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Matris cartridge fork conversion

Michael Moore

Mar 23, 2017
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In the fog of San Francisco
http://www.eurospares.com/graphics/FF/Honda CTX700/Matris_Showa_CTX_1146.jpg

That photo shows the Matris parts (upper) compared to the OEM Showa components.

I got the F15K kit which they say is for the 12/13 NC700 and 14/15 NC750. I suspect this is a "how many different models can we claim it will fit without being an exact replacement" deal as the travel is not a match for the NC or the CTX. Since they all use the same tube/slider what fits one fits all the rest.

CTX - 107 mm travel per manual (I got 110 measured)
NC700 - 137 mm travel per manual
Matris kit - 225 mm less 83 mm OEM top out spring - 142 mm
GSXR 1000 - 120 mm
SV650 - 130 mm

So if you don't want a 5 mm travel increase over an NC700 a spacer needs to be made to go above the top out spring. I made mine to give 120 mm of travel as is typical for GSXRs. I wanted more than stock CTX but I didn't want to raise the bike very much. It will be a solo rider and no luggage bike so I don't need a lot of extra travel for heavy loads.

The kit did have to be shipped from Italy and it was about 6 weeks after placing the order before I got them. I suspect this is the first one that was requested by the US importer, and they probably only bring in small batches of the "popular" kits (like FZ07/09 Yamaha). The spring that was requested was a rate higher than is in the normal spring range and someone goofed when grabbing a spring of that rate without checking to see that the diameter was slightly larger (there's about a .004" interference fit with the tube ID). But now we know there are alternate springs readily available here (Race Tech and Ohlins) so that is not an issue.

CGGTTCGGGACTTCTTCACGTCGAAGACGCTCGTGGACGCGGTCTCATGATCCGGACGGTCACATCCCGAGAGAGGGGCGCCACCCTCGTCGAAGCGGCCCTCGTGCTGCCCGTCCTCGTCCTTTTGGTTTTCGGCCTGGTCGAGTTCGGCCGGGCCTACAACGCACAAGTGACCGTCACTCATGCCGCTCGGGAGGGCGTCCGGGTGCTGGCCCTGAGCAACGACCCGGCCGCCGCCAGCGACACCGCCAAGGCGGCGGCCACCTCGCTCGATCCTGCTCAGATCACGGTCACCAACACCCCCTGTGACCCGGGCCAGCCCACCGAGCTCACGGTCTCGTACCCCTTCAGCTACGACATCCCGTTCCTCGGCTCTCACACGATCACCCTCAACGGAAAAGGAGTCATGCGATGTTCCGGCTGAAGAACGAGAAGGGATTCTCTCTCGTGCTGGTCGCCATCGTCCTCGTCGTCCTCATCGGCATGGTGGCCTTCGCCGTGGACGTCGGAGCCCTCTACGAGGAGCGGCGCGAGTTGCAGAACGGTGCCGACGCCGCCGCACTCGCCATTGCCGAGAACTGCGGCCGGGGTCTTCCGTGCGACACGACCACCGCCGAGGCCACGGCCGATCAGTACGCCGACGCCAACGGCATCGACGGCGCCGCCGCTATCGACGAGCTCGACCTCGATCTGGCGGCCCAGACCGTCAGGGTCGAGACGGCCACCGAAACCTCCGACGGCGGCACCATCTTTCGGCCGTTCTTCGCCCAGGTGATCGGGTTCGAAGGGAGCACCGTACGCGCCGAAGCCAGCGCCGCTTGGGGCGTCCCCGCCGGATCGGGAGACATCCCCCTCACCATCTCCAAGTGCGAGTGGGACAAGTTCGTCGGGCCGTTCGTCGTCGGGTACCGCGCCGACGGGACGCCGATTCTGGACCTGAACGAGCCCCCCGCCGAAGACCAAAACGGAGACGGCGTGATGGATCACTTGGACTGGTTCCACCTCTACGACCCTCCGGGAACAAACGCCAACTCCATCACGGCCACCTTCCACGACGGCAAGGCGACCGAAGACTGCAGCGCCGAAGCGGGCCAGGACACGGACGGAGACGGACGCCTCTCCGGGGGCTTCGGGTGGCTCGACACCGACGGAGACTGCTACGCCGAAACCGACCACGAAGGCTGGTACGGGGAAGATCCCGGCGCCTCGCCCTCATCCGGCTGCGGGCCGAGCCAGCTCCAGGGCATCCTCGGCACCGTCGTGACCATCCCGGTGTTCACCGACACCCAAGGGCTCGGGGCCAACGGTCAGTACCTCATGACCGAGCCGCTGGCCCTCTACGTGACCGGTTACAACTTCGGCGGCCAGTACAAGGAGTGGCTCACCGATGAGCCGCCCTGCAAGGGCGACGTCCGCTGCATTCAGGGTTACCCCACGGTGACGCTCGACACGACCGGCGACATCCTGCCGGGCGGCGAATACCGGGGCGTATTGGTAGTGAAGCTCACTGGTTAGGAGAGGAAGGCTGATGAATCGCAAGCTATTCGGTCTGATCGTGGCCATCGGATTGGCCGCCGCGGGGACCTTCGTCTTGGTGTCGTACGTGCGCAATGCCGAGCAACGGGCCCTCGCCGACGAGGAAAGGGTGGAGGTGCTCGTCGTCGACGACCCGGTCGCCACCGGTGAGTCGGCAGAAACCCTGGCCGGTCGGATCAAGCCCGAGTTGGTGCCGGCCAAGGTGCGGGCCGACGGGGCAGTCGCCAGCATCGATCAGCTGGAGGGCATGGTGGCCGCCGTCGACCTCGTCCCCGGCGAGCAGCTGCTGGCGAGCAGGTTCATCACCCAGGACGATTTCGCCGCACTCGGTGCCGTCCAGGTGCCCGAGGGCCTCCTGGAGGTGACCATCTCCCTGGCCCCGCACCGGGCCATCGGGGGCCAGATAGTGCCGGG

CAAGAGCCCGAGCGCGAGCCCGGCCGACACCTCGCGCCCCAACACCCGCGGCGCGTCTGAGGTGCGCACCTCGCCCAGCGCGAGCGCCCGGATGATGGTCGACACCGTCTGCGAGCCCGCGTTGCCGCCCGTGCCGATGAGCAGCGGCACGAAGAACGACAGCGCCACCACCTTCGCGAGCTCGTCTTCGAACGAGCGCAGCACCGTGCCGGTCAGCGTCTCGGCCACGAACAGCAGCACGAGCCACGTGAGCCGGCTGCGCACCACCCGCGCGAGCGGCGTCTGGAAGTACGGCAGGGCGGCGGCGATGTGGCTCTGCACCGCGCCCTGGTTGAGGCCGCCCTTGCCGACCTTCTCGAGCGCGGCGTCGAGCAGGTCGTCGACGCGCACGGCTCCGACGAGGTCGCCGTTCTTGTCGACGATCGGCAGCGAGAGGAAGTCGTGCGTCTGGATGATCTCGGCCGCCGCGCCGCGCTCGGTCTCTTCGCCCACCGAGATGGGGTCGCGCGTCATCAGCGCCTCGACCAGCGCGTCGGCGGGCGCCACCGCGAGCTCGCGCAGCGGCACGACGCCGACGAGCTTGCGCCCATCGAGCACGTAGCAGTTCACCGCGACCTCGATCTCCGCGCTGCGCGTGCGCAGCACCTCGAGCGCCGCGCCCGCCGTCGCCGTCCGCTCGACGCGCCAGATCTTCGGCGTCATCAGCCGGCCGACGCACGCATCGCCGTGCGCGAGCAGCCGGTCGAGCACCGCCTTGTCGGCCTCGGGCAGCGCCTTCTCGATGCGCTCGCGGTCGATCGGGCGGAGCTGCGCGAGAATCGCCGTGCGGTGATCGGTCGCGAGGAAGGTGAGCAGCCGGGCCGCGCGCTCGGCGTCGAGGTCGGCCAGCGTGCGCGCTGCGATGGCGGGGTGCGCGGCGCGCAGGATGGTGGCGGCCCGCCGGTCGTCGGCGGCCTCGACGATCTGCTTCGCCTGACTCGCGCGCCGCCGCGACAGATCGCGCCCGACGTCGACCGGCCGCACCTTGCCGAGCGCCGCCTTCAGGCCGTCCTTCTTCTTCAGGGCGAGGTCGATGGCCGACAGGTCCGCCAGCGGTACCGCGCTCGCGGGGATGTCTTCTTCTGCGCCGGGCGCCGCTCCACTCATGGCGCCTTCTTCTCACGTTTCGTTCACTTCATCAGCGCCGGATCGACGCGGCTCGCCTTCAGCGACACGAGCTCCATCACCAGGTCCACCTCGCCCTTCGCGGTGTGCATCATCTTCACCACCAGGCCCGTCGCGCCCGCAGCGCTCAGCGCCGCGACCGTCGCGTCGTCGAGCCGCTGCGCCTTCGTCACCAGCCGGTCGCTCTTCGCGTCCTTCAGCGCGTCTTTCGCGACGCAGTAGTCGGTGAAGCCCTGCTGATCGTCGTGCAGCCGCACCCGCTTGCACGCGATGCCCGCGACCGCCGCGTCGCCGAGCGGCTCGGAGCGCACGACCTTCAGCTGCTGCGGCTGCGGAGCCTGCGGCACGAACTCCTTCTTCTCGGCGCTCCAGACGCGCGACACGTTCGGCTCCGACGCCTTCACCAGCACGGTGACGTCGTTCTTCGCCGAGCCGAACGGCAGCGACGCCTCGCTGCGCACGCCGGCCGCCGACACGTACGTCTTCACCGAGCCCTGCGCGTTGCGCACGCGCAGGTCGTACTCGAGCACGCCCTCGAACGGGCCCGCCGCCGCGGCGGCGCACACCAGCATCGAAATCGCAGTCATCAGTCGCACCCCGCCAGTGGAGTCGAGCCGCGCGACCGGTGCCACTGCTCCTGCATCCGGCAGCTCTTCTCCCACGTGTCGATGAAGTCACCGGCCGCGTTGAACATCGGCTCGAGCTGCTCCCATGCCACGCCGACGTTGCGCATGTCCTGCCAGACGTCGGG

Matthew Patton of Forks by Matt (a sideline for him, not his day job) got the kit for me and put in his own design of compression piston and shim stack. He said that all three of the major conversions -- Ohlins, Matris and Andreani, have a problem in his eyes with their compression control. The new piston requires a different weight fluid than that which is shipped with the kit, though the supplied fluid is fine for using in the rebound leg. The standard Matris compression is said to be improved over the damper rods, Matthew's piston is a refinement added to that, but it seemed a very reasonable thing to do since he charged about $50 for parts/labor.

Figure $550-600 by the time the kit hits your doorstep. It gets shipped to Matt to change the piston, and he also adds a few extra circlip grooves to the body to allow more variation in the position of the lower spring perch. Then you'll need to buy an extra liter of fluid per Matthew's recommendation, which is another $10-20.

Matthew would also need to make the spacers for whatever travel is decided on, but I built a spread sheet to make it easy to figure that out when I made mine so that will probably not be a big additional price.

The Matris kit drops in. I was impressed with the nice machining and finish of the Matris parts.